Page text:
Author(s): Ljung RC
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Abstract In countries with a good standard of health care, intracranial haemorrhage (ICH) during the neonatal period affects 3.5-4.0\% of all haemophilia boys, which is considerably (40-80 times) higher than expected in the normal population. ICHs are also frequent after the neonatal period, affecting 3-10\% of the haemophilia population who are mainly treated on demand. The risk is higher in inhibitor patients. Spontaneous haemorrhage is reported more frequently than trauma-induced haemorrhage in most studies. The prevalence of ICH in patients treated with a prophylactic regimen is not known. Although more frequent in younger patients, a substantial proportion of ICH occur in adults, suggesting that general risk factors because of age, such as hypertension, are increasingly important as the haemophiliac gets older. Some studies have reported a substantial proportion of ICH affecting patients with milder forms of haemophilia. The risk of ICH has to be considered when discussing treatment strategies for haemophilia patients.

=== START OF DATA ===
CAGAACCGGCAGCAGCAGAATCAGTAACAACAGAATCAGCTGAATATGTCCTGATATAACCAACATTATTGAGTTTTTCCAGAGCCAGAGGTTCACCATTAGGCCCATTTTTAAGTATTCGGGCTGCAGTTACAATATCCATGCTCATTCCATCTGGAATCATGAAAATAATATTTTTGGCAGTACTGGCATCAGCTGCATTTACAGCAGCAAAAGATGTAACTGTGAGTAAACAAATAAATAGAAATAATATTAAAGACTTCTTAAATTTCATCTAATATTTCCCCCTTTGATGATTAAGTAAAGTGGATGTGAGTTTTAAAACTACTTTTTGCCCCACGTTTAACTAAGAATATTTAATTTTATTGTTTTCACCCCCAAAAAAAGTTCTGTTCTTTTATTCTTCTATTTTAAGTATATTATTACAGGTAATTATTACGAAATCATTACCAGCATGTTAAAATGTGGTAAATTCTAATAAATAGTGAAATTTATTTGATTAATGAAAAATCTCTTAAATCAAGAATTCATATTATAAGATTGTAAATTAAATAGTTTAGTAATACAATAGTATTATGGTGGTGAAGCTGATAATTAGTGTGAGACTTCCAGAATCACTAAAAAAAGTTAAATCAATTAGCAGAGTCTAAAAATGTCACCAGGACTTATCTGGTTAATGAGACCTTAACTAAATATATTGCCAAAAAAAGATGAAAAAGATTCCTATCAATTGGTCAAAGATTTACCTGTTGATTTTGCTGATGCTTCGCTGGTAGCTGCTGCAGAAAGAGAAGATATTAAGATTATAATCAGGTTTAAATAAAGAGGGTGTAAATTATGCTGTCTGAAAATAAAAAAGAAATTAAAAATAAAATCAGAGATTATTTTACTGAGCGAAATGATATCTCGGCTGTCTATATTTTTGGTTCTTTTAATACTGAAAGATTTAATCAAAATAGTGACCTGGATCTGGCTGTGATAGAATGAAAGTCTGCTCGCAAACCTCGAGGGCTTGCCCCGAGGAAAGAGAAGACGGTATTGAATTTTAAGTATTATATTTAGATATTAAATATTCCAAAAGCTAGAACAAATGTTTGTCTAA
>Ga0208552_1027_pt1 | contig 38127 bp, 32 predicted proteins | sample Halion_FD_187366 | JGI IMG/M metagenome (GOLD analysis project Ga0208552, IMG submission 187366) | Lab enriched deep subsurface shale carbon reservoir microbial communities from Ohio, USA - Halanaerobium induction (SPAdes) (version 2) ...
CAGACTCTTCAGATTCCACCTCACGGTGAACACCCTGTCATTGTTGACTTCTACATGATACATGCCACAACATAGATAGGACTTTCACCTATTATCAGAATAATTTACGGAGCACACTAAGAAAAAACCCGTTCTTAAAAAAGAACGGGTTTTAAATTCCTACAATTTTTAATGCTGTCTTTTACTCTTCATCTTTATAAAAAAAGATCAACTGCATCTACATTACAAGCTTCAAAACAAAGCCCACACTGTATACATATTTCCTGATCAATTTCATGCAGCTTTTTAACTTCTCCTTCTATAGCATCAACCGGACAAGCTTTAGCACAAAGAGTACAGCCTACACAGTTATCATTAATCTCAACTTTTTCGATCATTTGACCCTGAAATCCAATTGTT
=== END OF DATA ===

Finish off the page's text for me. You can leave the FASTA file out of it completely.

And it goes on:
This article was published in Br J Haematol
and referenced in Journal of Genetic Syndromes & Gene Therapy